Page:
Northwest soccer heads into its Sept. 14 match against Central Missouri on the heels of its largest rest period of the young season.
The Bearcats (1-2) will face off against the reigning MIAA and NCAA Division II champion Jennies with fresh legs, armed with more knowledge about themselves than they’ve possessed at any point this season.
Coach Marc Gordon and company are marching through a learning curve. The Bearcats have spent the first few weeks of the season figuring out how their roster fits together on the field, a baptism by fire of sorts.
Gordon is hopeful that the curve is near its completion, as the Bearcats will play rival Central Missouri twice in a 10-day stretch. The Jennies (4-0) are riding a 29-game win streak, dating back to last season.
“We have to play under more pressure in training,” Gordon said. “This week obviously is a huge challenge. UCM (is the) current national champion, they’re off to a very good start again this year. They graduated a ton of players, but obviously are prepared and have a solid group again.”
The young Bearcats are taking the challenge in stride. Gordon made it clear that the matchup against Central isn’t just another game, but an opportunity to put the MIAA on notice.
“They are a circled team for everybody,” Gordon said. “Everybody wants to be the team to knock them off--that’s our message this week. We’re looking for the opportunity to do something that no one’s done.”
Unlike the Jennies, Northwest’s start to the season has been less than ideal. The Bearcats suffered their second loss of the season Sept. 7 against Truman State, by a score of 2-1.
Gordon attributed the loss to a brief mental lapse that allowed the Bulldogs to score two goals in quick succession. The mental blunders have developed into a recurring affair for Northwest, dooming the Bearcats in both losses so far. Gordon is confident that through training and experience, the hiccups will subside.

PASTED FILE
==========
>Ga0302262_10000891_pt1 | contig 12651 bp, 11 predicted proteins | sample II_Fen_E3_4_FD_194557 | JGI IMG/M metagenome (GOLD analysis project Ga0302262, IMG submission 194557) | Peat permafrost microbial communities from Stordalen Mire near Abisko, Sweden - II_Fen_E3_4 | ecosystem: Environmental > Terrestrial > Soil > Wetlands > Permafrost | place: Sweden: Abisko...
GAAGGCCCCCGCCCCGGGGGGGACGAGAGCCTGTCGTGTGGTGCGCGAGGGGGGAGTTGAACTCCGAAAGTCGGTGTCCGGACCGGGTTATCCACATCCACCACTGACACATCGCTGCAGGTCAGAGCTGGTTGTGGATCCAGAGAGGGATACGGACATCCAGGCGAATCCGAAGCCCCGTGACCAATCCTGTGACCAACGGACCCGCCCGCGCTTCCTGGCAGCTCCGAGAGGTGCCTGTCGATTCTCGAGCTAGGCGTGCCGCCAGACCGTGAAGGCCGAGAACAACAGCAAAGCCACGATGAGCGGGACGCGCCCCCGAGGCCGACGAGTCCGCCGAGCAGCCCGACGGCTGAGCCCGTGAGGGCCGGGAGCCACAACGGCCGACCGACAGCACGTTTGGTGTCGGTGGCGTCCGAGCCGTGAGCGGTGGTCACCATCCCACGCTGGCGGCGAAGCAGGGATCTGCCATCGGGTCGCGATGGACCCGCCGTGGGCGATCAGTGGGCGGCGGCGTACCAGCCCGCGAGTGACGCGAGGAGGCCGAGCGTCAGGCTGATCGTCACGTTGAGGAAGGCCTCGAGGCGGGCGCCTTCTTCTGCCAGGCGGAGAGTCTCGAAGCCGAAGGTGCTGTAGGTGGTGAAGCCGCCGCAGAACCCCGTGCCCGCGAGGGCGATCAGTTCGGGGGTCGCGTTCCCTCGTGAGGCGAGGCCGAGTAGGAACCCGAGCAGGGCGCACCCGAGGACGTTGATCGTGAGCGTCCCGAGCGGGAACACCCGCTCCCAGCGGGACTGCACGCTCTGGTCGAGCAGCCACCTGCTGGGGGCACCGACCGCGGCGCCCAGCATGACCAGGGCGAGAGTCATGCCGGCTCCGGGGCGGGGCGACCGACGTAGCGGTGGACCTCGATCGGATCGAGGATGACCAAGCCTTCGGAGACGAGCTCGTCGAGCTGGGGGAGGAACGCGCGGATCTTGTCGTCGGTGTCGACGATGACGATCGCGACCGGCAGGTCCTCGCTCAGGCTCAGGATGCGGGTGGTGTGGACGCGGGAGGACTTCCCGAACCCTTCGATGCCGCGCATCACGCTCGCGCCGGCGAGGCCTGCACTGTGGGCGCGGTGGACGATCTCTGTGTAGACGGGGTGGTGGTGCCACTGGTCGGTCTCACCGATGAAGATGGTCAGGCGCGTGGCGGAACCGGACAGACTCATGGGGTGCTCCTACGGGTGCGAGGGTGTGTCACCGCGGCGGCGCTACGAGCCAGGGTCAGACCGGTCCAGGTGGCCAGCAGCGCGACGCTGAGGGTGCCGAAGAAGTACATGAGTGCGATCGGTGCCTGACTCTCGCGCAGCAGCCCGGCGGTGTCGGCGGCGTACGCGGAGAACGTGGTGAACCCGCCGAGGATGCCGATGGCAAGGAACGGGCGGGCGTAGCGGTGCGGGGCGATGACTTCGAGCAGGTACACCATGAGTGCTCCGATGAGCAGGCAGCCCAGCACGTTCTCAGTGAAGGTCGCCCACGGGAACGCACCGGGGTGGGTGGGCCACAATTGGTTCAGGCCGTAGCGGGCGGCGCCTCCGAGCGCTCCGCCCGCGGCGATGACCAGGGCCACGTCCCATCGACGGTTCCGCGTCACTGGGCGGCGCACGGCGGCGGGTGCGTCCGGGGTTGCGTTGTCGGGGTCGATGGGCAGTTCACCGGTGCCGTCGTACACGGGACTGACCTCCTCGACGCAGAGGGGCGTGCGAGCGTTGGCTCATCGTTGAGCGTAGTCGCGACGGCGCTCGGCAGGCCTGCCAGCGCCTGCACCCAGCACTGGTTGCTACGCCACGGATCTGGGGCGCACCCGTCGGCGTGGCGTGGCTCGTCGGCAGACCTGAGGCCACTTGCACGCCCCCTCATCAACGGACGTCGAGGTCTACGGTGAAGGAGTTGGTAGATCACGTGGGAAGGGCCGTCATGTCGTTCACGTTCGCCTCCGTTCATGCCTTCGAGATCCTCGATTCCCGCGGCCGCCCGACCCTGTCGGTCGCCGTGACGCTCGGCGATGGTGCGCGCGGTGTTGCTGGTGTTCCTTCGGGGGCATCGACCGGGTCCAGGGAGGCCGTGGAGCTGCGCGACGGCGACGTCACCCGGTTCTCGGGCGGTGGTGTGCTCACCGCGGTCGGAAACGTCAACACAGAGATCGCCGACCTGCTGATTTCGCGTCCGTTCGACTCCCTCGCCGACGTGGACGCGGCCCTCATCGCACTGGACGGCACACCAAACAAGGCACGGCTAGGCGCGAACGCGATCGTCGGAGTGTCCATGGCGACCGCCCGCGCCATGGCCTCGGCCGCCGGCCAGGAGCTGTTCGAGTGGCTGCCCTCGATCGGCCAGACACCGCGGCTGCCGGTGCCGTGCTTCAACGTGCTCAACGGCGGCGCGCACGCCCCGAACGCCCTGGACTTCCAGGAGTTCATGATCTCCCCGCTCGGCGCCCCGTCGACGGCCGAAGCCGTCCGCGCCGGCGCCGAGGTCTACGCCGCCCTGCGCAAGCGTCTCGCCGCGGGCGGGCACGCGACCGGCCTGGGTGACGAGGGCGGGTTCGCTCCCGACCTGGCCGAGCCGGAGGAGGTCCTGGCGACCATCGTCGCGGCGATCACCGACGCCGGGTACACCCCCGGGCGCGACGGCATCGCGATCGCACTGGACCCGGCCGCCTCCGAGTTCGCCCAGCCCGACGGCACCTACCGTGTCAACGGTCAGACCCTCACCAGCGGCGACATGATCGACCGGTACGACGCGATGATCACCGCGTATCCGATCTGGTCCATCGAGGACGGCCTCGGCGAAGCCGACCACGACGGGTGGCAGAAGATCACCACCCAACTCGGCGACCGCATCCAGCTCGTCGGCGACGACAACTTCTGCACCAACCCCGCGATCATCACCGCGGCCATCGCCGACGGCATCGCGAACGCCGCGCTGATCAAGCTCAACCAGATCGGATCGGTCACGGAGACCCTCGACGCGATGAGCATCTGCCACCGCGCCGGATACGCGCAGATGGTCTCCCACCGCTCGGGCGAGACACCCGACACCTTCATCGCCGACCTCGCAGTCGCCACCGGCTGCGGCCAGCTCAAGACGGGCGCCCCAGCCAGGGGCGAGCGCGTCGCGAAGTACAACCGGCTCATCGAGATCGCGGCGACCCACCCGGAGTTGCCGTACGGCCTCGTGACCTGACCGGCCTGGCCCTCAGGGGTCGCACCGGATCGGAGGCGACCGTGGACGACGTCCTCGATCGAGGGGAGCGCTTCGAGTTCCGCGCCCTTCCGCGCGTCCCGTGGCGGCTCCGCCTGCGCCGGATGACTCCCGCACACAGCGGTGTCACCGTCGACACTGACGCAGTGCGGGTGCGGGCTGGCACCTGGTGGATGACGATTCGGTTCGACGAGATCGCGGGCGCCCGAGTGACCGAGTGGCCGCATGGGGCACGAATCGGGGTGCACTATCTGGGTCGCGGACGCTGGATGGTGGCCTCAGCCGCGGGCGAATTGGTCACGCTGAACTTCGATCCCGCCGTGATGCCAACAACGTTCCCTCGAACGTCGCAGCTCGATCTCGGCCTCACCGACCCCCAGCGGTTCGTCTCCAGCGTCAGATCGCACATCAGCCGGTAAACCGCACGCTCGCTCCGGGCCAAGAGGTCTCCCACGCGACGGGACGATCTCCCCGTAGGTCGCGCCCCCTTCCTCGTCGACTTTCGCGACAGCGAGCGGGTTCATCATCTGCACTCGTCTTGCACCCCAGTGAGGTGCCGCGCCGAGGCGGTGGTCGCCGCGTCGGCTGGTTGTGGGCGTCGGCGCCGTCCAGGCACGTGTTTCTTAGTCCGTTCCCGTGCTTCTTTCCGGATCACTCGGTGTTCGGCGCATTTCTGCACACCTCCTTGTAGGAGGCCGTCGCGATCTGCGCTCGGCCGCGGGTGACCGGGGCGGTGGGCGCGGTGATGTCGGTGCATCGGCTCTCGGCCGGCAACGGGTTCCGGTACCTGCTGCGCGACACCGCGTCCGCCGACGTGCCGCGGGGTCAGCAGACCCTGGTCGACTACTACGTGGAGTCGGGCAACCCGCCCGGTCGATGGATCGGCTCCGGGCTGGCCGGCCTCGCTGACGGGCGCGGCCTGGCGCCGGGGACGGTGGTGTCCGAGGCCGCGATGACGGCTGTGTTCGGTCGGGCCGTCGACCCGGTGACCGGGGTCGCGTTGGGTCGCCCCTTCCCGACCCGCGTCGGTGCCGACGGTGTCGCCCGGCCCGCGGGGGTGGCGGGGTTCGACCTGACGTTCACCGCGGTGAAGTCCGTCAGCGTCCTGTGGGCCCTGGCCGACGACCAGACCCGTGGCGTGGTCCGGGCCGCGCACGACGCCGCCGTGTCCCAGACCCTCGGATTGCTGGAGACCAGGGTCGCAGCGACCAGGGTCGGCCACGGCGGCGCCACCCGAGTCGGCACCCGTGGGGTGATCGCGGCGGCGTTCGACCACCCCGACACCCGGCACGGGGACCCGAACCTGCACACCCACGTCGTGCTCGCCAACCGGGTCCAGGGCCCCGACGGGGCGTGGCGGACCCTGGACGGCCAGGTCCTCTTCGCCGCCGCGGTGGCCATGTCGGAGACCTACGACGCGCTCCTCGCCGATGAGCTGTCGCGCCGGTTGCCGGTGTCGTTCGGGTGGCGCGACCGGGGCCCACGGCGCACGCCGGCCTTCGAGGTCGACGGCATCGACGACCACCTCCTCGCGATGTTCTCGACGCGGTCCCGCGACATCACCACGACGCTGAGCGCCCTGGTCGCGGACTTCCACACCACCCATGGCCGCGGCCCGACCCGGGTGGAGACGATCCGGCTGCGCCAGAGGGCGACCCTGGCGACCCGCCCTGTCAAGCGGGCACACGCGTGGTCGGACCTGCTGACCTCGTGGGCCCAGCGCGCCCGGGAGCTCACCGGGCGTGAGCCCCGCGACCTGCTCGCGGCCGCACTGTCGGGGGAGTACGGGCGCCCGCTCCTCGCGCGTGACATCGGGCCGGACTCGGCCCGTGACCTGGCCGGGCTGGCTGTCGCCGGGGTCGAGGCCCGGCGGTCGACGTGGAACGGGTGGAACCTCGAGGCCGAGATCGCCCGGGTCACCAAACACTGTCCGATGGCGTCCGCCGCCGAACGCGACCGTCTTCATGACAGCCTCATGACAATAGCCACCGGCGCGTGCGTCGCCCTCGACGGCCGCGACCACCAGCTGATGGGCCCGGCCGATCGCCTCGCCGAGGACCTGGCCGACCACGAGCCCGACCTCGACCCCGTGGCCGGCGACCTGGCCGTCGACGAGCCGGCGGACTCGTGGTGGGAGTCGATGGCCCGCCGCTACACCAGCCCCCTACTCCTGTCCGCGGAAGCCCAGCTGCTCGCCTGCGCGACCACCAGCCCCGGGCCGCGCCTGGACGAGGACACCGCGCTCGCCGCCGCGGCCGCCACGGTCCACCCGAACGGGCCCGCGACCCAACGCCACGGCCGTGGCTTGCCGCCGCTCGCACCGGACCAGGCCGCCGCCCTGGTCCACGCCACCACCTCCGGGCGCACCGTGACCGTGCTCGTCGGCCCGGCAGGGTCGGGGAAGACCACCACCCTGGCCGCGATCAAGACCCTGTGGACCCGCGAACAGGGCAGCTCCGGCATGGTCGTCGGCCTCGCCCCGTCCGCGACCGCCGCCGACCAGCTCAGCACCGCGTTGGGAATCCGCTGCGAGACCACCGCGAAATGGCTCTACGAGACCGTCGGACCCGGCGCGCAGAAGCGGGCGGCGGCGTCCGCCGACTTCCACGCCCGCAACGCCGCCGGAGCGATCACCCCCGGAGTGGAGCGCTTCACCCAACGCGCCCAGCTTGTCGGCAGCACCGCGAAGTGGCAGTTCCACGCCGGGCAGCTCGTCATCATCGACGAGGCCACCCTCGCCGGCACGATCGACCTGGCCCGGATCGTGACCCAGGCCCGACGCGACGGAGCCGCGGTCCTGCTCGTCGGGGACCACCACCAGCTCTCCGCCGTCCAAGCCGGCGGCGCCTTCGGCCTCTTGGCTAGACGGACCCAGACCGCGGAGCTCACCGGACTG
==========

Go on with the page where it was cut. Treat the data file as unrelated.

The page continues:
“(Truman) exposed our youthfulness at times,” Gordon said. “The simplicity of the adjustments that need to happen to prevent those (mental lapses) are miniscule. Hopefully we can apply what we’ve talked about and what we’re working on to better ready us these next games.”
While the record doesn’t necessarily reflect a vast improvement, those within the program sense an upswing looming. Junior Kayla Ellis is optimistic that the Bearcats are in the midst of refinement.
“We had possession (against Truman), we just couldn’t finish the final third,” Ellis said. “That was our struggle, finding that final pass. Keeping up that intensity after a goal is scored (on us) in order to get a goal back is what we’re working on. We’ve got to keep our heads up.”
With just three games under his belt as a coach in the MIAA, Gordon seems to be all in. In the first season of his tenure, one that figures to be a rebuilding year, the coach is ready to win.
“I’m disappointed,” Gordon said. “I take it a little personal. I feel like I need to do better for the girls, I need to get them more prepared. I know I can’t fix it all in a week or two weeks, it’s a growing process, but I do want to try and move this program forward a little bit quicker, so we can see some results this season.”